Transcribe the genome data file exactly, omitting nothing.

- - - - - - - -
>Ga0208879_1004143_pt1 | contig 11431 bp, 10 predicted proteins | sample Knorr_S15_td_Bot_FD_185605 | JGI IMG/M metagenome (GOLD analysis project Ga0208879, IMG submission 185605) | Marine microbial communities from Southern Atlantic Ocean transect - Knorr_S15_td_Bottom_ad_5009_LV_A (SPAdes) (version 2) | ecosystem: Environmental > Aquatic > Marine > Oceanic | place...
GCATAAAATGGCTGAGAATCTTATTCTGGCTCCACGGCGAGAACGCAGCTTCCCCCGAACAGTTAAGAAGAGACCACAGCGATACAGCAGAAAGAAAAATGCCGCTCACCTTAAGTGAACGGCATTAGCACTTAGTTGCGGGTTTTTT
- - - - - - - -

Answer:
>Ga0208879_1004143_pt1 | contig 11431 bp, 10 predicted proteins | sample Knorr_S15_td_Bot_FD_185605 | JGI IMG/M metagenome (GOLD analysis project Ga0208879, IMG submission 185605) | Marine microbial communities from Southern Atlantic Ocean transect - Knorr_S15_td_Bottom_ad_5009_LV_A (SPAdes) (version 2) | ecosystem: Environmental > Aquatic > Marine > Oceanic | place...
GCATAAAATGGCTGAGAATCTTATTCTGGCTCCACGGCGAGAACGCAGCTTCCCCCGAACAGTTAAGAAGAGACCACAGCGATACAGCAGAAAGAAAAATGCCGCTCACCTTAAGTGAACGGCATTAGCACTTAGTTGCGGGTTTTTT